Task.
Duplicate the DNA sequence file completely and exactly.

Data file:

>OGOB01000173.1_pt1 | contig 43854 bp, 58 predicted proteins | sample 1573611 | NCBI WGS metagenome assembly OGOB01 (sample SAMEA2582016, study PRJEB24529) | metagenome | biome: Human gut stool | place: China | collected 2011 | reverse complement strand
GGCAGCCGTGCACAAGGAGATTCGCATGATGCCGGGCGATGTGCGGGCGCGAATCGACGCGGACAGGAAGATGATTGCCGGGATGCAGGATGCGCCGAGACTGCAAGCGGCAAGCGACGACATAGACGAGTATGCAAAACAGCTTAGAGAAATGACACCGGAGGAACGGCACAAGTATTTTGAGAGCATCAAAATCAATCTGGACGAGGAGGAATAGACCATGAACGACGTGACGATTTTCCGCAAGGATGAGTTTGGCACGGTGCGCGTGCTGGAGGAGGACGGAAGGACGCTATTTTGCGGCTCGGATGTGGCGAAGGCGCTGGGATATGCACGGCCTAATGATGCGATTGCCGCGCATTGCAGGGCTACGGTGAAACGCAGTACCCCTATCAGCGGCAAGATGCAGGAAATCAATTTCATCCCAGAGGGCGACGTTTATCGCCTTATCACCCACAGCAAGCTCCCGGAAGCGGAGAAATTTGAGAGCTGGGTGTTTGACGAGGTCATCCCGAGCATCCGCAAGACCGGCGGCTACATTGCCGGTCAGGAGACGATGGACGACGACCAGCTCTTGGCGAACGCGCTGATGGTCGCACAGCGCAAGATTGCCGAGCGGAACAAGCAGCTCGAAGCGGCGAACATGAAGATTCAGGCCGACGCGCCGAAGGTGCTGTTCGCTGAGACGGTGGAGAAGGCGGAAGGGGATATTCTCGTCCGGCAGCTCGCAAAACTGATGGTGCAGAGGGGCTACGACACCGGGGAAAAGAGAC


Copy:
>OGOB01000173.1_pt1 | contig 43854 bp, 58 predicted proteins | sample 1573611 | NCBI WGS metagenome assembly OGOB01 (sample SAMEA2582016, study PRJEB24529) | metagenome | biome: Human gut stool | place: China | collected 2011 | reverse complement strand
GGCAGCCGTGCACAAGGAGATTCGCATGATGCCGGGCGATGTGCGGGCGCGAATCGACGCGGACAGGAAGATGATTGCCGGGATGCAGGATGCGCCGAGACTGCAAGCGGCAAGCGACGACATAGACGAGTATGCAAAACAGCTTAGAGAAATGACACCGGAGGAACGGCACAAGTATTTTGAGAGCATCAAAATCAATCTGGACGAGGAGGAATAGACCATGAACGACGTGACGATTTTCCGCAAGGATGAGTTTGGCACGGTGCGCGTGCTGGAGGAGGACGGAAGGACGCTATTTTGCGGCTCGGATGTGGCGAAGGCGCTGGGATATGCACGGCCTAATGATGCGATTGCCGCGCATTGCAGGGCTACGGTGAAACGCAGTACCCCTATCAGCGGCAAGATGCAGGAAATCAATTTCATCCCAGAGGGCGACGTTTATCGCCTTATCACCCACAGCAAGCTCCCGGAAGCGGAGAAATTTGAGAGCTGGGTGTTTGACGAGGTCATCCCGAGCATCCGCAAGACCGGCGGCTACATTGCCGGTCAGGAGACGATGGACGACGACCAGCTCTTGGCGAACGCGCTGATGGTCGCACAGCGCAAGATTGCCGAGCGGAACAAGCAGCTCGAAGCGGCGAACATGAAGATTCAGGCCGACGCGCCGAAGGTGCTGTTCGCTGAGACGGTGGAGAAGGCGGAAGGGGATATTCTCGTCCGGCAGCTCGCAAAACTGATGGTGCAGAGGGGCTACGACACCGGGGAAAAGAGAC